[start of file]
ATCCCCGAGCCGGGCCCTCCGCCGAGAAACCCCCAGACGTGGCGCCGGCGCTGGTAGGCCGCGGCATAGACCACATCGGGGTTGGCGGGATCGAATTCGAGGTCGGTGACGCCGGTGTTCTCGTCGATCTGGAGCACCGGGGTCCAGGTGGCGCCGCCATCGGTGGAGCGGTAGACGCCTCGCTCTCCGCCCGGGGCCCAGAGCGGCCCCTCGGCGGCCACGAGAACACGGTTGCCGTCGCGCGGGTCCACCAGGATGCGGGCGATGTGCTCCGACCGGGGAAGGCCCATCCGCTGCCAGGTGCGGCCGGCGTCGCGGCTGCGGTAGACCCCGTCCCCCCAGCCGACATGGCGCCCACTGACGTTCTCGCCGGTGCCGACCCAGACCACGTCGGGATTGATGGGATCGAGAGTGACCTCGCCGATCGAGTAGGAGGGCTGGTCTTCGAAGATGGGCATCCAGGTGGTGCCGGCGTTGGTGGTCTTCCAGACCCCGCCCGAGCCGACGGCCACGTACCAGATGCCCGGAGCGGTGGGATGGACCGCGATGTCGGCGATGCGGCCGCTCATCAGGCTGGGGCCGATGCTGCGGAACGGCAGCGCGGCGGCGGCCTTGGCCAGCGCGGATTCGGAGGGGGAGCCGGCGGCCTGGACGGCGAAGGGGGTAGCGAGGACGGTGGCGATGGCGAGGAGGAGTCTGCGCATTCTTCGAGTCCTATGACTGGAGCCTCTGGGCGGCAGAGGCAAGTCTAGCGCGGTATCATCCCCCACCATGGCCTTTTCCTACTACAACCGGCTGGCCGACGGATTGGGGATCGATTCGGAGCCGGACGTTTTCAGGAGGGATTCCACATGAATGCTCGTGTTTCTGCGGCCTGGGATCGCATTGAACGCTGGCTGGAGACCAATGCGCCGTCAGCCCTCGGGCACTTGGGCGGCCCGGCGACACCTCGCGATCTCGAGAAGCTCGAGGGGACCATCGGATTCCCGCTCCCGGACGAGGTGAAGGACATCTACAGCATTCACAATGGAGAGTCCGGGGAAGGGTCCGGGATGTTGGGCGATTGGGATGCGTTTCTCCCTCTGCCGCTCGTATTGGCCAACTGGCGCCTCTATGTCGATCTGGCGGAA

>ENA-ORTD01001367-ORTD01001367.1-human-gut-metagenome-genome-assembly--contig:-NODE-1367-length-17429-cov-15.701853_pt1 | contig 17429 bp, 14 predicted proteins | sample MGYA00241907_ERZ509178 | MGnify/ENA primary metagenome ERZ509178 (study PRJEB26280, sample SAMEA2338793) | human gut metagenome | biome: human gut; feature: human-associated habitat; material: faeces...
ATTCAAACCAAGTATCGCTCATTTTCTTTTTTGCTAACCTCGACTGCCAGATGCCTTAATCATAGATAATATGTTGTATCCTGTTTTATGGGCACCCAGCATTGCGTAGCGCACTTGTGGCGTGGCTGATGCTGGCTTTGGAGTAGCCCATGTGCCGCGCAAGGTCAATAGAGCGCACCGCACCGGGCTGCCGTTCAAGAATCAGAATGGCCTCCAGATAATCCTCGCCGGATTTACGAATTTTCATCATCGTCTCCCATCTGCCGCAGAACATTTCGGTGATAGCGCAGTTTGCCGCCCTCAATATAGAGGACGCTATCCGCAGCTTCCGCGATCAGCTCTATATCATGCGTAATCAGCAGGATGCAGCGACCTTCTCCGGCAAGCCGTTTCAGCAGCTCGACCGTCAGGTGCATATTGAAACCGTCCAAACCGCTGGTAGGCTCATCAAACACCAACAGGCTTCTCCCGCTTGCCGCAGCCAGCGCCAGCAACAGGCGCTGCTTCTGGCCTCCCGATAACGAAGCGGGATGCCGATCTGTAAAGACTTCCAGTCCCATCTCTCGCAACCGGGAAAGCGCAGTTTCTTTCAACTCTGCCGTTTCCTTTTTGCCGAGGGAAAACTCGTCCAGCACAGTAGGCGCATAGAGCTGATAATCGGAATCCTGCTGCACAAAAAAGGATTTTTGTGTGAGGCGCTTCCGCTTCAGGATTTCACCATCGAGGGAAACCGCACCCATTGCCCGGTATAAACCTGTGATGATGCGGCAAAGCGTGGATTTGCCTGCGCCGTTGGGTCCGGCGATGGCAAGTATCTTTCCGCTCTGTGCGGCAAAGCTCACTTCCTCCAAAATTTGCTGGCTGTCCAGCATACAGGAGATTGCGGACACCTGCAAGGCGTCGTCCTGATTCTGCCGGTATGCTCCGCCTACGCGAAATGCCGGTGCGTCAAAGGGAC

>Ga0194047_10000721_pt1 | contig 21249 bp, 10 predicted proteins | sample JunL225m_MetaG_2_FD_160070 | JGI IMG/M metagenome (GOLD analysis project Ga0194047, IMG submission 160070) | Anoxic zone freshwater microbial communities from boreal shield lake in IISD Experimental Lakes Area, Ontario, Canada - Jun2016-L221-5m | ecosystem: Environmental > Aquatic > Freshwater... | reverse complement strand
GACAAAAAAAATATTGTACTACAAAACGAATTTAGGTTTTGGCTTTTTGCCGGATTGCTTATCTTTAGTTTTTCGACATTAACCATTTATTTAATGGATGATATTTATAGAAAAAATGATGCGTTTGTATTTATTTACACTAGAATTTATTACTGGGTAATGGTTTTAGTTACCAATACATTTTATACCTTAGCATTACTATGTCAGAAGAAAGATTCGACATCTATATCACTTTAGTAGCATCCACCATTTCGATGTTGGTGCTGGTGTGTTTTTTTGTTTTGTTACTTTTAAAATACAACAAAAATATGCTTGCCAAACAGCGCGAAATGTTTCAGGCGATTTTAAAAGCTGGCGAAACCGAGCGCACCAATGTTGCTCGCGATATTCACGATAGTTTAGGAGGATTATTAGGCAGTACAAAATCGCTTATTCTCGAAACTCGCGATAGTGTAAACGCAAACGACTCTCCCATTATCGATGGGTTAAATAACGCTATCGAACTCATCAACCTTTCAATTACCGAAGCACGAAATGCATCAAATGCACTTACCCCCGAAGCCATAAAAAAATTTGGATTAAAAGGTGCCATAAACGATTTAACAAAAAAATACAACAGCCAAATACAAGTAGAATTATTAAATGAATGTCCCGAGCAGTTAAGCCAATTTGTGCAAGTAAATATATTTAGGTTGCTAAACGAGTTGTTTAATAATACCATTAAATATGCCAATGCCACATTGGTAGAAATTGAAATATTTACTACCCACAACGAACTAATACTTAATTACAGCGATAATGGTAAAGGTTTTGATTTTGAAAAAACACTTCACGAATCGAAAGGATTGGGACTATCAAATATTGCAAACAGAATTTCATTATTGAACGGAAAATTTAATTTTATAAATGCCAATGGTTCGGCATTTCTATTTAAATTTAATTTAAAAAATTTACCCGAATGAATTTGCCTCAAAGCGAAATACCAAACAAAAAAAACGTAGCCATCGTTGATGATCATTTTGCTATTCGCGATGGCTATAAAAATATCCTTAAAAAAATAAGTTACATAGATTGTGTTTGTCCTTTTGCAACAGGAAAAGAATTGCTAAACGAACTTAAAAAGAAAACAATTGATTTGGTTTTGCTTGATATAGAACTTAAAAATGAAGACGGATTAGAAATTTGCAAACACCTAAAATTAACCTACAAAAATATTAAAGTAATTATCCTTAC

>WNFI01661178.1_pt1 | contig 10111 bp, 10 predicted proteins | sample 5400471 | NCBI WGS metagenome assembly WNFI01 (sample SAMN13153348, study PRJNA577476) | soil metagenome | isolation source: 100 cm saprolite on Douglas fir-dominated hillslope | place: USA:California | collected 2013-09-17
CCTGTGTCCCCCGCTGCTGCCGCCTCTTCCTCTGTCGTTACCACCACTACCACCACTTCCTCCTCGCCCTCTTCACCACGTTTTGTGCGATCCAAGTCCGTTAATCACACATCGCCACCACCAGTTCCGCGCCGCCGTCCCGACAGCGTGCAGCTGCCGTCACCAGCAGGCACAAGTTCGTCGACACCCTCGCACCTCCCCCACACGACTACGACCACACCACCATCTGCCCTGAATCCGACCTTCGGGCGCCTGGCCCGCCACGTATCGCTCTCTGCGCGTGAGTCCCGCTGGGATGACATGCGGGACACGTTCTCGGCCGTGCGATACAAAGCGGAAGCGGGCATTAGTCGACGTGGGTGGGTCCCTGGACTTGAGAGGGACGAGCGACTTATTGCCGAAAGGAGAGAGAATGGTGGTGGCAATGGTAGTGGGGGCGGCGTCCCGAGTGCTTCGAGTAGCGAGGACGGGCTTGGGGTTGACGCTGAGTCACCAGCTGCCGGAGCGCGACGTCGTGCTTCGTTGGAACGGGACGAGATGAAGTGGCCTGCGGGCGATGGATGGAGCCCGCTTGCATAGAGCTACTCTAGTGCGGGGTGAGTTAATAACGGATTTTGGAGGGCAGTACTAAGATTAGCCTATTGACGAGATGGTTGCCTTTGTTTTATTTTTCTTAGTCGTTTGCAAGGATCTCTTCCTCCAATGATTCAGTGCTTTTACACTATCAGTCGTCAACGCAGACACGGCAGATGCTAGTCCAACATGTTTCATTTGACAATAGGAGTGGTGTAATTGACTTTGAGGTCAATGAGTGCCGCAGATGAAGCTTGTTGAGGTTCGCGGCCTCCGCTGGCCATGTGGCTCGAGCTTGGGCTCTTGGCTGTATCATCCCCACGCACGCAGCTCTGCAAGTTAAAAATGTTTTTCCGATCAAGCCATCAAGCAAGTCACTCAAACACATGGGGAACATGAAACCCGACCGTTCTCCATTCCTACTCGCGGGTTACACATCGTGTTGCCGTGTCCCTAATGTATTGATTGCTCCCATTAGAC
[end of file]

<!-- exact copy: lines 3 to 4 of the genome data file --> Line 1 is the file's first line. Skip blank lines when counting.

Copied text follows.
ATTCAAACCAAGTATCGCTCATTTTCTTTTTTGCTAACCTCGACTGCCAGATGCCTTAATCATAGATAATATGTTGTATCCTGTTTTATGGGCACCCAGCATTGCGTAGCGCACTTGTGGCGTGGCTGATGCTGGCTTTGGAGTAGCCCATGTGCCGCGCAAGGTCAATAGAGCGCACCGCACCGGGCTGCCGTTCAAGAATCAGAATGGCCTCCAGATAATCCTCGCCGGATTTACGAATTTTCATCATCGTCTCCCATCTGCCGCAGAACATTTCGGTGATAGCGCAGTTTGCCGCCCTCAATATAGAGGACGCTATCCGCAGCTTCCGCGATCAGCTCTATATCATGCGTAATCAGCAGGATGCAGCGACCTTCTCCGGCAAGCCGTTTCAGCAGCTCGACCGTCAGGTGCATATTGAAACCGTCCAAACCGCTGGTAGGCTCATCAAACACCAACAGGCTTCTCCCGCTTGCCGCAGCCAGCGCCAGCAACAGGCGCTGCTTCTGGCCTCCCGATAACGAAGCGGGATGCCGATCTGTAAAGACTTCCAGTCCCATCTCTCGCAACCGGGAAAGCGCAGTTTCTTTCAACTCTGCCGTTTCCTTTTTGCCGAGGGAAAACTCGTCCAGCACAGTAGGCGCATAGAGCTGATAATCGGAATCCTGCTGCACAAAAAAGGATTTTTGTGTGAGGCGCTTCCGCTTCAGGATTTCACCATCGAGGGAAACCGCACCCATTGCCCGGTATAAACCTGTGATGATGCGGCAAAGCGTGGATTTGCCTGCGCCGTTGGGTCCGGCGATGGCAAGTATCTTTCCGCTCTGTGCGGCAAAGCTCACTTCCTCCAAAATTTGCTGGCTGTCCAGCATACAGGAGATTGCGGACACCTGCAAGGCGTCGTCCTGATTCTGCCGGTATGCTCCGCCTACGCGAAATGCCGGTGCGTCAAAGGGAC

>Ga0194047_10000721_pt1 | contig 21249 bp, 10 predicted proteins | sample JunL225m_MetaG_2_FD_160070 | JGI IMG/M metagenome (GOLD analysis project Ga0194047, IMG submission 160070) | Anoxic zone freshwater microbial communities from boreal shield lake in IISD Experimental Lakes Area, Ontario, Canada - Jun2016-L221-5m | ecosystem: Environmental > Aquatic > Freshwater... | reverse complement strand